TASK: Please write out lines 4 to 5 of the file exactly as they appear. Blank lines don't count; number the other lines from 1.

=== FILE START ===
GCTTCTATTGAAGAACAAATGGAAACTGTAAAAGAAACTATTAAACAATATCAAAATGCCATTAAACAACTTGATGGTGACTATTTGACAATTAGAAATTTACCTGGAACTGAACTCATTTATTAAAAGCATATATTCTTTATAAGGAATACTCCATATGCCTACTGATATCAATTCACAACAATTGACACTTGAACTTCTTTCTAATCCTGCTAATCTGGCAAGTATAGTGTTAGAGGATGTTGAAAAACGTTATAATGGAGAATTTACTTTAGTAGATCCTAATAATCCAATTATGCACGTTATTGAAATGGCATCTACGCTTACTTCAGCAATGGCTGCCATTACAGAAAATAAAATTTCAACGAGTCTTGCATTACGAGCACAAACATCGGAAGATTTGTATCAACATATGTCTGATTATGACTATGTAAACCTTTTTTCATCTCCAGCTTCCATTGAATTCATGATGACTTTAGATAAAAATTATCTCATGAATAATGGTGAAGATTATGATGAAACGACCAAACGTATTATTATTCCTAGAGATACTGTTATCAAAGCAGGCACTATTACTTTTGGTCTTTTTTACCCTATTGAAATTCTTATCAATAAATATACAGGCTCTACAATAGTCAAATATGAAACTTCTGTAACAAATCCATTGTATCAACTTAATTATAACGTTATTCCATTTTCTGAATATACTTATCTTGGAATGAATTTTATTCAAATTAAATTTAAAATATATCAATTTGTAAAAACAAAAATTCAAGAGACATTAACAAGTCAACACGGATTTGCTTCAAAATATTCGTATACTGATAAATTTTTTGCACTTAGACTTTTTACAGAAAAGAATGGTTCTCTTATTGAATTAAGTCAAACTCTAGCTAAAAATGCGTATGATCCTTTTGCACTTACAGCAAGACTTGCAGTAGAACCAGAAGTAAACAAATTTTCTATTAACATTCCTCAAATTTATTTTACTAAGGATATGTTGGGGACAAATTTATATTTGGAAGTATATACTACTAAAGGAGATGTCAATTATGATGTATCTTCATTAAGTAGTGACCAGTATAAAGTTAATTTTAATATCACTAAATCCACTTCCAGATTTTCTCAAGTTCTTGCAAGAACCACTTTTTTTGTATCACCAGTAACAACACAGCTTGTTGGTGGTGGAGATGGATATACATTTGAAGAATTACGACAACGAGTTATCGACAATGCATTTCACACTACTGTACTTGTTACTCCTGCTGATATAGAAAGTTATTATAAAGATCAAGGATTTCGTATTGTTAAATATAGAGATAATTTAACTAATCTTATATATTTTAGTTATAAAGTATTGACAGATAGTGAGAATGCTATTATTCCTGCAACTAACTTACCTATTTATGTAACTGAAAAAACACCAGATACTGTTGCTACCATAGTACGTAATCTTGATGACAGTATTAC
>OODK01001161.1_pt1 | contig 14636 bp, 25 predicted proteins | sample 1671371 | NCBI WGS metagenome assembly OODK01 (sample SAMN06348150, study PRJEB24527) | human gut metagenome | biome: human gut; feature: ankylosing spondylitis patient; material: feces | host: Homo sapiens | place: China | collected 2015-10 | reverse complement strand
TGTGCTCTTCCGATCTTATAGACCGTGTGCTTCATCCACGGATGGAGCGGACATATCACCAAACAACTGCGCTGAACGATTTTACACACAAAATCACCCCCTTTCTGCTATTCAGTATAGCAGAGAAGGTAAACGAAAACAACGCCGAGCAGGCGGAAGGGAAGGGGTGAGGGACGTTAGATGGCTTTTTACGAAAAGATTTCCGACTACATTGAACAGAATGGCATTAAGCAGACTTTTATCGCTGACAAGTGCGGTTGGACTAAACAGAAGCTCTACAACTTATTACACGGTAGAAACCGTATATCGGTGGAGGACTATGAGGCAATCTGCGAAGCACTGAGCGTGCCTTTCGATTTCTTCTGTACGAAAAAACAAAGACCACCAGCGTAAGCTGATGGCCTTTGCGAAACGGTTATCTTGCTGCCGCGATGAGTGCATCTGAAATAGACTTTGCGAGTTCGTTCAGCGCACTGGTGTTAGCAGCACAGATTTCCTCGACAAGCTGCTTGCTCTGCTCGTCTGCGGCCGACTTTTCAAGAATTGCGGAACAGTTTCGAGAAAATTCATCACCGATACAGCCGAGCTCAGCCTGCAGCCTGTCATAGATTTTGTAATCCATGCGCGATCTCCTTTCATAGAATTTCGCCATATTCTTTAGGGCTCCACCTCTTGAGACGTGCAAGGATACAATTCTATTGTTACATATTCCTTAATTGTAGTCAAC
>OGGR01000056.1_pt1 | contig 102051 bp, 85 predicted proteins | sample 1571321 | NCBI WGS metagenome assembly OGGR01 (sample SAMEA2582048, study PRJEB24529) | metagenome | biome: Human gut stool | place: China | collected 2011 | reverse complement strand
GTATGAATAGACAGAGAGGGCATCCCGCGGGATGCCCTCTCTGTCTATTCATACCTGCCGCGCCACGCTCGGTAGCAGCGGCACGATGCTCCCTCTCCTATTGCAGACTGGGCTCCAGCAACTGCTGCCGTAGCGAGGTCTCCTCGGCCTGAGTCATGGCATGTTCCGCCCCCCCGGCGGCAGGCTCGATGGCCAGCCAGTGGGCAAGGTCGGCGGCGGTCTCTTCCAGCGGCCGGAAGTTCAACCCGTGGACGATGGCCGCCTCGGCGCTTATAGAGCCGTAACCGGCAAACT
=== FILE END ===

>OGGR01000056.1_pt1 | contig 102051 bp, 85 predicted proteins | sample 1571321 | NCBI WGS metagenome assembly OGGR01 (sample SAMEA2582048, study PRJEB24529) | metagenome | biome: Human gut stool | place: China | collected 2011 | reverse complement strand
GTATGAATAGACAGAGAGGGCATCCCGCGGGATGCCCTCTCTGTCTATTCATACCTGCCGCGCCACGCTCGGTAGCAGCGGCACGATGCTCCCTCTCCTATTGCAGACTGGGCTCCAGCAACTGCTGCCGTAGCGAGGTCTCCTCGGCCTGAGTCATGGCATGTTCCGCCCCCCCGGCGGCAGGCTCGATGGCCAGCCAGTGGGCAAGGTCGGCGGCGGTCTCTTCCAGCGGCCGGAAGTTCAACCCGTGGACGATGGCCGCCTCGGCGCTTATAGAGCCGTAACCGGCAAACT